I'm just blindly experimenting. I tried to dissolve some potassium permanganate in water before performing electrolysis.

I can't see much difference. How is $\ce{KMnO4}$ dissolved in water? How does it react during electrolysis?

I added salt and the electrolysis was so violent that the copper started to burn (probably reacting with something).


A lot of questions have been posed on electrolysis and electrochemistry on this forum recently, with many recurring themes. I will explain electrolysis in depth in order for a true understanding to come out of this; if you're in a hurry then skip to the last three paragraphs.

One of the most important things about learning electrochemistry is the abstract property of voltage. Voltage can be considered a driving force, which denotes which direction charges are going to flow in a system. A high positive voltage means that charges most definitely wish to flow in that direction, and a high negative voltage means that the charges wish to flow strongly in the opposite direction. If we really want charges to flow in the direction of negative voltage, we must supply energy to the system in order for that to happen—in other words, we're supplying energy to move a charged particle against an electric field (work must therefore be done to do this, as with mass in a gravitational field).

And so it is with $\ce{H2O}$! The reaction corresponding to our notion of electrolysis is:

$$\ce{2H2O -> O2 + 2H2}$$

At least two of the intermediate species in electrolysis are going to be $\ce{OH-}$ and $\ce{H+}$, and so the energy requirement for this process takes into account the energy required to move an electron from $\ce{OH-}$ to the anode, and also to move an electron from the cathode to $\ce{H+}$.The voltage requirement for this process is $\pu{-1.23V}$. In reality the voltage requirement is closer to $\pu{-2V}$ taking into account overpotential (the electrochemical equivalent to activation energy).

So this negative voltage tells us that this process will not happen spontaneously, and we will need to supply a voltage of $\pu{2V}$ in order for this to happen. So far so good: we never observe electrolysis in a standard beaker of water just sitting in the lab!

Your question asked what happened to the $\ce{KMnO4}$ during electrolysis. $\ce{Mn}$ is quite happy in a $\ce{Mn^7+}$ and $\ce{Mn^4+}$ oxidation state. Therefore in solution, the following reaction can happen:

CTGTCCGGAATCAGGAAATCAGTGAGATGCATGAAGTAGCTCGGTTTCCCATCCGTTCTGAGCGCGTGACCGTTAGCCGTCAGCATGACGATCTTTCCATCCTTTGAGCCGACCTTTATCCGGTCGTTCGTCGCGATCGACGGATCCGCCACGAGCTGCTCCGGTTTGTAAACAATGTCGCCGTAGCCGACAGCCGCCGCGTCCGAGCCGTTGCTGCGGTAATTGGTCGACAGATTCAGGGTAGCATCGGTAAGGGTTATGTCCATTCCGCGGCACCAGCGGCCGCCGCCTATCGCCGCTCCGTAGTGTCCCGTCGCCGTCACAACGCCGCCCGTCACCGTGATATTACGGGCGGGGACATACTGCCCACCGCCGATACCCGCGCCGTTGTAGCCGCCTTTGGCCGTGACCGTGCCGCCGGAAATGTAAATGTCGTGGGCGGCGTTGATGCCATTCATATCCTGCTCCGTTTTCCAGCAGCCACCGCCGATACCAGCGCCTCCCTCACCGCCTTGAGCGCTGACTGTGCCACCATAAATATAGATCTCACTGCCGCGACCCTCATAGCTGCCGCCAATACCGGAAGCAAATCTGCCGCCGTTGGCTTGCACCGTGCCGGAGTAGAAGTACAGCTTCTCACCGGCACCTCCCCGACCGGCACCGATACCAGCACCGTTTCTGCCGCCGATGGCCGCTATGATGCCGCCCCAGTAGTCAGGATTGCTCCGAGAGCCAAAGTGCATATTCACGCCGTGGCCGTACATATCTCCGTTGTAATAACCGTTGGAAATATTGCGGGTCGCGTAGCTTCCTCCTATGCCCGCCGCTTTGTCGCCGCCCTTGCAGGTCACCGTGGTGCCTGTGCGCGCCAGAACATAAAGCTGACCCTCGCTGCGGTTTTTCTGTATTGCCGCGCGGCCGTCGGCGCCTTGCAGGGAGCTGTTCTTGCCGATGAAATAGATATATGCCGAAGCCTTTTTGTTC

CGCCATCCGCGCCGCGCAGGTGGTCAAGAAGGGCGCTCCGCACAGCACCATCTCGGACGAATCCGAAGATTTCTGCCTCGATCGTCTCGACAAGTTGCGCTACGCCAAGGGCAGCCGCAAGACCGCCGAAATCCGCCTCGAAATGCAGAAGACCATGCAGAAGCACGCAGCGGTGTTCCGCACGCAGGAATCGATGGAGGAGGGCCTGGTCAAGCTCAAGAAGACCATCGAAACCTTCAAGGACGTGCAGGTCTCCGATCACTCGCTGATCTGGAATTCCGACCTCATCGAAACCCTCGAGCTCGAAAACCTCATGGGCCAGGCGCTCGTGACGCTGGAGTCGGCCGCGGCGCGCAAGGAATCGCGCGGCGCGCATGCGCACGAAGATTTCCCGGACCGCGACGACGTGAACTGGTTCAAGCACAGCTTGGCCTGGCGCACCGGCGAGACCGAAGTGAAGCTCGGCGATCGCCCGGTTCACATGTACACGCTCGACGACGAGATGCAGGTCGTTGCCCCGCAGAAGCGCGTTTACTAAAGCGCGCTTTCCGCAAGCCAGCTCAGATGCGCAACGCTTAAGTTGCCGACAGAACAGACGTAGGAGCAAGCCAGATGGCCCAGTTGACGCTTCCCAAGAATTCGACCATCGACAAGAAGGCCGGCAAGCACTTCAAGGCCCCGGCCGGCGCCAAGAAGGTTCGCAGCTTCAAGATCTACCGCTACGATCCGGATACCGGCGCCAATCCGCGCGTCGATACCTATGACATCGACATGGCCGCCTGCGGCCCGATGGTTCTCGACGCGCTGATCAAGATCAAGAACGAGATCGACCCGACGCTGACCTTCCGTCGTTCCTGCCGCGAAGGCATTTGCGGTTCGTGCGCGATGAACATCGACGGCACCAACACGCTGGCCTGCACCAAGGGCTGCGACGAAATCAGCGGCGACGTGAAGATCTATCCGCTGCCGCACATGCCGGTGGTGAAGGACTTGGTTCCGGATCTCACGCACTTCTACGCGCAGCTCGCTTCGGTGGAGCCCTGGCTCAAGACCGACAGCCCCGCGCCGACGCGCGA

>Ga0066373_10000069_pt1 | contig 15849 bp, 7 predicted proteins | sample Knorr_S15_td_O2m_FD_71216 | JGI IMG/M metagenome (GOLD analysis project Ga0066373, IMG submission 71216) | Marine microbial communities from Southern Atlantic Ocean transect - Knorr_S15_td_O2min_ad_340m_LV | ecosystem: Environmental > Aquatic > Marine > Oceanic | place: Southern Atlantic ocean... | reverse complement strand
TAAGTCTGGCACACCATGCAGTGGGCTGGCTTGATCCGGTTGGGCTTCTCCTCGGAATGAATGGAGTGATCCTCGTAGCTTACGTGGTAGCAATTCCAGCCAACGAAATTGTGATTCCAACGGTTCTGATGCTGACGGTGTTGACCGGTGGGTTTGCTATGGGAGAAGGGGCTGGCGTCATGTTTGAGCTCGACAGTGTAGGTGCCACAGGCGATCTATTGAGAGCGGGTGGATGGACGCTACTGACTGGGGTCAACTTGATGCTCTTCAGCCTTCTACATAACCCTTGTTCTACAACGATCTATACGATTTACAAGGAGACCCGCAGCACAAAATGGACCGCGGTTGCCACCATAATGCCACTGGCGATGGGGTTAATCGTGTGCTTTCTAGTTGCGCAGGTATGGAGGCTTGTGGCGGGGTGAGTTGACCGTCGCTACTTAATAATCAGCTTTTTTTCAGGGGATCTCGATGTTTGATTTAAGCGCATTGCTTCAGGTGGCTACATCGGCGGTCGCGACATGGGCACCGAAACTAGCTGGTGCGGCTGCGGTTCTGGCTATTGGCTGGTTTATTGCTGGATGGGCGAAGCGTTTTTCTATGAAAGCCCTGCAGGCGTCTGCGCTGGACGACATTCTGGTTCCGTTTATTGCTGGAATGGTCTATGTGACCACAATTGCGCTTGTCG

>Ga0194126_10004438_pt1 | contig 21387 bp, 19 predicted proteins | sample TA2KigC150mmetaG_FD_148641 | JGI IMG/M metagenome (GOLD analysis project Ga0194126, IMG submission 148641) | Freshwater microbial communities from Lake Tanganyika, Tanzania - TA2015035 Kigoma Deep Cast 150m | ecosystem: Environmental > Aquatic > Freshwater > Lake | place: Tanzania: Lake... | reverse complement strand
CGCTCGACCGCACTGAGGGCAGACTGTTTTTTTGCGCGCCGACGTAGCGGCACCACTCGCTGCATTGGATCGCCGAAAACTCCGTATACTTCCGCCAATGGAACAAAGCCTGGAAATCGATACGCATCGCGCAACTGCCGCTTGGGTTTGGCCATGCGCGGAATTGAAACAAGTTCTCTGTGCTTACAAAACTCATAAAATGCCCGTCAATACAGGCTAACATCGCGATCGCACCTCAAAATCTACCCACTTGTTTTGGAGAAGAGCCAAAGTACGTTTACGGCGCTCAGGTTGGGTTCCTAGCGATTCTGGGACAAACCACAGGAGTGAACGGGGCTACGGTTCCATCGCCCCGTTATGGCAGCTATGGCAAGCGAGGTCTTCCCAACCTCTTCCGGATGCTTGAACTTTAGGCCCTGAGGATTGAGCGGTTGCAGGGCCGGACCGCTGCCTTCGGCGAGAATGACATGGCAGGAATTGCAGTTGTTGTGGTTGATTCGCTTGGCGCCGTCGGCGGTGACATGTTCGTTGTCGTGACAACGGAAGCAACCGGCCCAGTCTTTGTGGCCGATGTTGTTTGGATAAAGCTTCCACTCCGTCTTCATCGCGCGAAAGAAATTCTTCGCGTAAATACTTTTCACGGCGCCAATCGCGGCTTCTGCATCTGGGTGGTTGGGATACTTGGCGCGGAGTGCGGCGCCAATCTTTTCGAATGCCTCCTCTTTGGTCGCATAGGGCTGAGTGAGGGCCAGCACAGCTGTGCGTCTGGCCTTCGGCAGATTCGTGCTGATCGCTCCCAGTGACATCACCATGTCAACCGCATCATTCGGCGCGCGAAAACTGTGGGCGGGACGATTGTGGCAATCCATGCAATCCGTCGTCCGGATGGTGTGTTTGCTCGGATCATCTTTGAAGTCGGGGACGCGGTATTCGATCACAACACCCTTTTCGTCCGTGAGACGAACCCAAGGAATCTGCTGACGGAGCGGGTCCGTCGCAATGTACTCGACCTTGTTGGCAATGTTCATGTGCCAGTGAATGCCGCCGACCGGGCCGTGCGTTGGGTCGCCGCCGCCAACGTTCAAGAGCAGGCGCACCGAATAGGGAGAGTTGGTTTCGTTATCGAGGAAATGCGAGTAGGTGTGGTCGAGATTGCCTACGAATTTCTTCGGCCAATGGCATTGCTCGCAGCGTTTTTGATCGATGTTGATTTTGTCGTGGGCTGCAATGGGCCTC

$$\ce{Mn^7+ + 3e- -> Mn^4+}$$

Note that the above is a simplification, $\ce{Mn^7+}$ and $\ce{Mn^4+}$ don't occur simply as isolated ions in solution. In our case, these oxidation states of manganese are tied up in molecules:

$$\ce{MnO4^- -> MnO2}$$

But the above isn't balanced, so we ask ourselves what other likely molecules are going to be produced in order to balance our oxygens. It's common for these redox systems to produce $\ce{H2O}$, so we add $\ce{H2O}$ on the right to balance the oxygens, and add $\ce{H+}$ on the left so we have enough hydrogens. Thus:

$$\ce{MnO4^- + 4 H+ -> MnO2 + 2 H2O}$$

The voltage requirement for this reaction is $\pu{+1.68 V}$, so this means that the electron transfer happens spontaneously. In other words, this reaction is more likely to occur than the electrolysis of water at a less than neutral pH. If you start your electrolysis of water using distilled water (neutral pH implied) then the reduction of $\ce{Mn^7+}$ doesn't happen initially. It's only when the electrolysis starts and $\ce{H+}$ is generated that the reduction of $\ce{Mn^7+}$ can happen; this is then favoured over electrolysis on thermodynamic grounds.

As a last point, it's unlikely your copper electrode was burning, but these can get very hot if the voltage is high enough and hence melt. Turn the voltage down as only $\pu{2V}$ is needed for water electrolysis.

Experimental hint: try using $\ce{NaOH}$ and $\ce{KMnO4}$ in combination and see if there is any change in your observations. Then try increasing the amount of $\ce{NaOH}$ relative to $\ce{KMnO4}$ to see if you observe any changes which would suggest my theory. Note that other manganese reactions (pdf via The Internet Archive) can still happen at lower voltages, which does complicate things.

To answer your question directly, nothing additional is observed using $\ce{KMnO4}$ as it reacts instead of behaving as a charge carrier for electrolysis. A quality of a good electrolyte is that it does not interfere with your reaction of interest.


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